Shin splints often happen to athletes, especially runners, ballet dancers, and soldiers in basic training. Though shin splints are a common problem, not much is known about what causes this painful condition and what to do about it. Since many athletes lose time in training and performance to shin splints, this condition requires careful study.
A group of researchers took a step back to get a broad view of this problem. They reviewed many articles and textbooks with information about shin splints. They noticed the following:
- Many different conditions have been labeled "shin splints."
- The definition of shin splints is confusing and varies.
- Symptoms vary by sport because different muscles and tendons are used in different activities.
- Coaches and trainers see the athlete when the problem first develops, but the problem may look different when the athlete goes to see the doctor later.
- There are specific risk factors for shin splints including excessive or competitive running, previous injuries, and poor physical condition.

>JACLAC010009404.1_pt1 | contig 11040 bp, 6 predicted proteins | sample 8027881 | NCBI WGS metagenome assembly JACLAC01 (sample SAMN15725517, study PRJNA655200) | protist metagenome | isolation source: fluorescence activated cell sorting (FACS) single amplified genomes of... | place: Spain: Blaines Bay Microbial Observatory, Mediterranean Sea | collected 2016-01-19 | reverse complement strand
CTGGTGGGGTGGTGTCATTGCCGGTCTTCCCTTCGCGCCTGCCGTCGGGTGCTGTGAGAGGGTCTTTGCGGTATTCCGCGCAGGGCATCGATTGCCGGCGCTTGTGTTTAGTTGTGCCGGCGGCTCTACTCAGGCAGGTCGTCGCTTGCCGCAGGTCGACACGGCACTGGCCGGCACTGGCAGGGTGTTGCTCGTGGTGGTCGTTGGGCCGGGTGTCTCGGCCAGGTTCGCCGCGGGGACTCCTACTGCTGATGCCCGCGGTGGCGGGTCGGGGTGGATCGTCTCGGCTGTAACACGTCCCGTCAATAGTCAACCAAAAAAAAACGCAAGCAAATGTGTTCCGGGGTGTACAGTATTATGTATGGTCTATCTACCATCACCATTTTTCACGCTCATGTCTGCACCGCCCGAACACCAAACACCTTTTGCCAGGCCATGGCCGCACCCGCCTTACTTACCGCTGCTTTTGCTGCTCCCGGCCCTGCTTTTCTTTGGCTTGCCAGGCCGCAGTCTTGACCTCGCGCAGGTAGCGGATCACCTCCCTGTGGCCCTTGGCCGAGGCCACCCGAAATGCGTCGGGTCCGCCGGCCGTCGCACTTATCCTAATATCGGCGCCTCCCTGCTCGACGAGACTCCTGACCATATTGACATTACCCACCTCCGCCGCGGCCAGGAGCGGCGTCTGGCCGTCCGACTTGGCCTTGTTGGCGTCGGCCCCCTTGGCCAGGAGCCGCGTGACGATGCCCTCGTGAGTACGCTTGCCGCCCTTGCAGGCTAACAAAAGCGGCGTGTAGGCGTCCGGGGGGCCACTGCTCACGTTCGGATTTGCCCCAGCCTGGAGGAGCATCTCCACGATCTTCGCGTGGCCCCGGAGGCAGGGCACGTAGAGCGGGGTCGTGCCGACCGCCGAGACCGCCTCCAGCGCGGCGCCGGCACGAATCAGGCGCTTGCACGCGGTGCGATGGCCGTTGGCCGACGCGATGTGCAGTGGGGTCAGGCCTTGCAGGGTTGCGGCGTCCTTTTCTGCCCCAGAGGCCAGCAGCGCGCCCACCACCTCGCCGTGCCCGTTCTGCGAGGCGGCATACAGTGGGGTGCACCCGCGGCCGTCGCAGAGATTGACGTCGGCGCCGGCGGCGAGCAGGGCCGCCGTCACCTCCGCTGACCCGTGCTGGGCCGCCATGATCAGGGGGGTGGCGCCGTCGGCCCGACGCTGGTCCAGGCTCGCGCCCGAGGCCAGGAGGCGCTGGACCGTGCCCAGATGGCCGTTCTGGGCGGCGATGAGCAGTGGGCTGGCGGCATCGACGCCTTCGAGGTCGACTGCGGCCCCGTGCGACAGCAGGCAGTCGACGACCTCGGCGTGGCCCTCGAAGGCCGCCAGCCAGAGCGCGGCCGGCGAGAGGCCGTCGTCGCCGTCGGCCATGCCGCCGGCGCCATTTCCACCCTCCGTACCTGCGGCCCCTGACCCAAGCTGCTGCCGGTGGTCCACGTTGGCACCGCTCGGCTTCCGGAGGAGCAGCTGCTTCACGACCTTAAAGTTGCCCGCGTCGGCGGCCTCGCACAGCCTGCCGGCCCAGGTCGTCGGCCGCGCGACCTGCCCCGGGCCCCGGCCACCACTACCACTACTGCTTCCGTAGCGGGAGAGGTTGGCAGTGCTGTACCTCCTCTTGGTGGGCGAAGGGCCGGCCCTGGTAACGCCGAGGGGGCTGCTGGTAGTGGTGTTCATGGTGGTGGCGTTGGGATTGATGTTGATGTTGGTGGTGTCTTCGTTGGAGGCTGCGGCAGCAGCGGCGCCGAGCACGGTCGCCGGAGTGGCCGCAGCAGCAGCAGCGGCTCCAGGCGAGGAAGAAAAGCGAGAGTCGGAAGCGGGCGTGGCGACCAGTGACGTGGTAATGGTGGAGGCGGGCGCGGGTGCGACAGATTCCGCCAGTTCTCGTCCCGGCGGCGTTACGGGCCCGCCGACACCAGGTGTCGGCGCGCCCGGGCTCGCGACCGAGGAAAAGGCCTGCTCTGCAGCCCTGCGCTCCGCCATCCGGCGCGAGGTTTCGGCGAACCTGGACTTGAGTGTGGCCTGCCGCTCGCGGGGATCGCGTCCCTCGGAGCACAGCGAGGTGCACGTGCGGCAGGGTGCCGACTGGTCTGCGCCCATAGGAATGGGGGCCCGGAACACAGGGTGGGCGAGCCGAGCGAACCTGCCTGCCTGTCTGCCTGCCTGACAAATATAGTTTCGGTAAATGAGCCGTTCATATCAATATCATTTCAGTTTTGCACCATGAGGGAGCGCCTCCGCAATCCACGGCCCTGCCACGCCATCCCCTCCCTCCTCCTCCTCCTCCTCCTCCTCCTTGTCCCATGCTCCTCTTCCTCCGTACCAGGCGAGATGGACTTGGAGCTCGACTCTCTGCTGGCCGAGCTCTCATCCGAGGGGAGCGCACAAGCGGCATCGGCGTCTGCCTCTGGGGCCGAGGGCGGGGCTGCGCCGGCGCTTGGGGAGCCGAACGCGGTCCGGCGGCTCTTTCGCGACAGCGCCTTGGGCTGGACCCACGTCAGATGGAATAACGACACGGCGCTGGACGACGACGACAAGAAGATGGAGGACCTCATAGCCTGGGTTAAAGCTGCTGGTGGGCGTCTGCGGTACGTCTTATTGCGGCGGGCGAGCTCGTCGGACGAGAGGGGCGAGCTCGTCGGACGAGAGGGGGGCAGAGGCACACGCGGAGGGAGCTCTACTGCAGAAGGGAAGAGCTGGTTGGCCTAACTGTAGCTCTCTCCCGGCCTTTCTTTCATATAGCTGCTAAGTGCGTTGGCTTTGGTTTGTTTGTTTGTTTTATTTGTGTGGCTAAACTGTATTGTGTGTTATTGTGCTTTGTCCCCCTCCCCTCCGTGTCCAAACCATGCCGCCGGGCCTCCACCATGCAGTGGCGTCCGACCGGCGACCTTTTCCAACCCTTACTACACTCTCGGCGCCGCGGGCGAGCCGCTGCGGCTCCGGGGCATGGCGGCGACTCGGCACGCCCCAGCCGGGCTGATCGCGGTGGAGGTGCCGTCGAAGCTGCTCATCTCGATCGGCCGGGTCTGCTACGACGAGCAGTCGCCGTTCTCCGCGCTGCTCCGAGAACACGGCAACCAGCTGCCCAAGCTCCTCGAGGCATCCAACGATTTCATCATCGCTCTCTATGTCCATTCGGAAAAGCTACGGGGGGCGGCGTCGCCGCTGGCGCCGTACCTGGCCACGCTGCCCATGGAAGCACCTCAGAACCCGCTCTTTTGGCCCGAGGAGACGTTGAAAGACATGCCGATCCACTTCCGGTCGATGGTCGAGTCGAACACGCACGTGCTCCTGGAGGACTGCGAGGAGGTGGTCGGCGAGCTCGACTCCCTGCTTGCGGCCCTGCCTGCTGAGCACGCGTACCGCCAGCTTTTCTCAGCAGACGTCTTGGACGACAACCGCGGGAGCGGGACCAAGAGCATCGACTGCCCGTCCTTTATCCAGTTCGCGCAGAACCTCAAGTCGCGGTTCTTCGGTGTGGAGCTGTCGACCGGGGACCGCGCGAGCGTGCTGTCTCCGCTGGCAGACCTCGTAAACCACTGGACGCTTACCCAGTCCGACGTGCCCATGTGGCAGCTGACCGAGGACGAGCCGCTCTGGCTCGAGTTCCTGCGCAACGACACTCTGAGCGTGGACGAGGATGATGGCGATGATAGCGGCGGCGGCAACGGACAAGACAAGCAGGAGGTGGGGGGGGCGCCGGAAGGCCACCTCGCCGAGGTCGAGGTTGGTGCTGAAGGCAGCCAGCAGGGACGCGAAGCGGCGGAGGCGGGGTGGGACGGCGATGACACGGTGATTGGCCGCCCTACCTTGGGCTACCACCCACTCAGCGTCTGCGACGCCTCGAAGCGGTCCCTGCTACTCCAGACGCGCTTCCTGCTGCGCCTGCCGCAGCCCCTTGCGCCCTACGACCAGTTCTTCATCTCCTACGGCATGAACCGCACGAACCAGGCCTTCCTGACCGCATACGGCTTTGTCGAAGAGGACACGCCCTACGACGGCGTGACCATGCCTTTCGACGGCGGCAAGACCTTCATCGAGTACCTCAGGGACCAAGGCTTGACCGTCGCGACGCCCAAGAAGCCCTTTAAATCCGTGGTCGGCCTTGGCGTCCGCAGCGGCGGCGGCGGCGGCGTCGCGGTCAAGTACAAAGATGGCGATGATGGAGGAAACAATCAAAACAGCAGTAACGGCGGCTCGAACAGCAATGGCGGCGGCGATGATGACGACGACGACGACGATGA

- Evidence for treatment that works is very limited. Most studies are done on soldiers and may not reflect how the general population responds to treatment.
Two things are clear from this review of the literature. First, the use of shock-absorbing inserts or insoles can reduce the occurrence of shin splints in young male athletes. These insoles may have the same effect on other people, but no study has been done to prove this. Second, preseason conditioning has been shown to prevent shin splints.
Researchers now have a series of new questions to ask. Answering these questions will help coaches, trainers, and athletes prevent this and other injuries.Stephen B. Thacker, MD, MSc, et al. The Prevention of Shin Splints In Sports: A Systematic Review of Literature. In Medicine & Science in Sports & Exercise. January 2002. Vol. 34. No. 1. Pp. 32-40.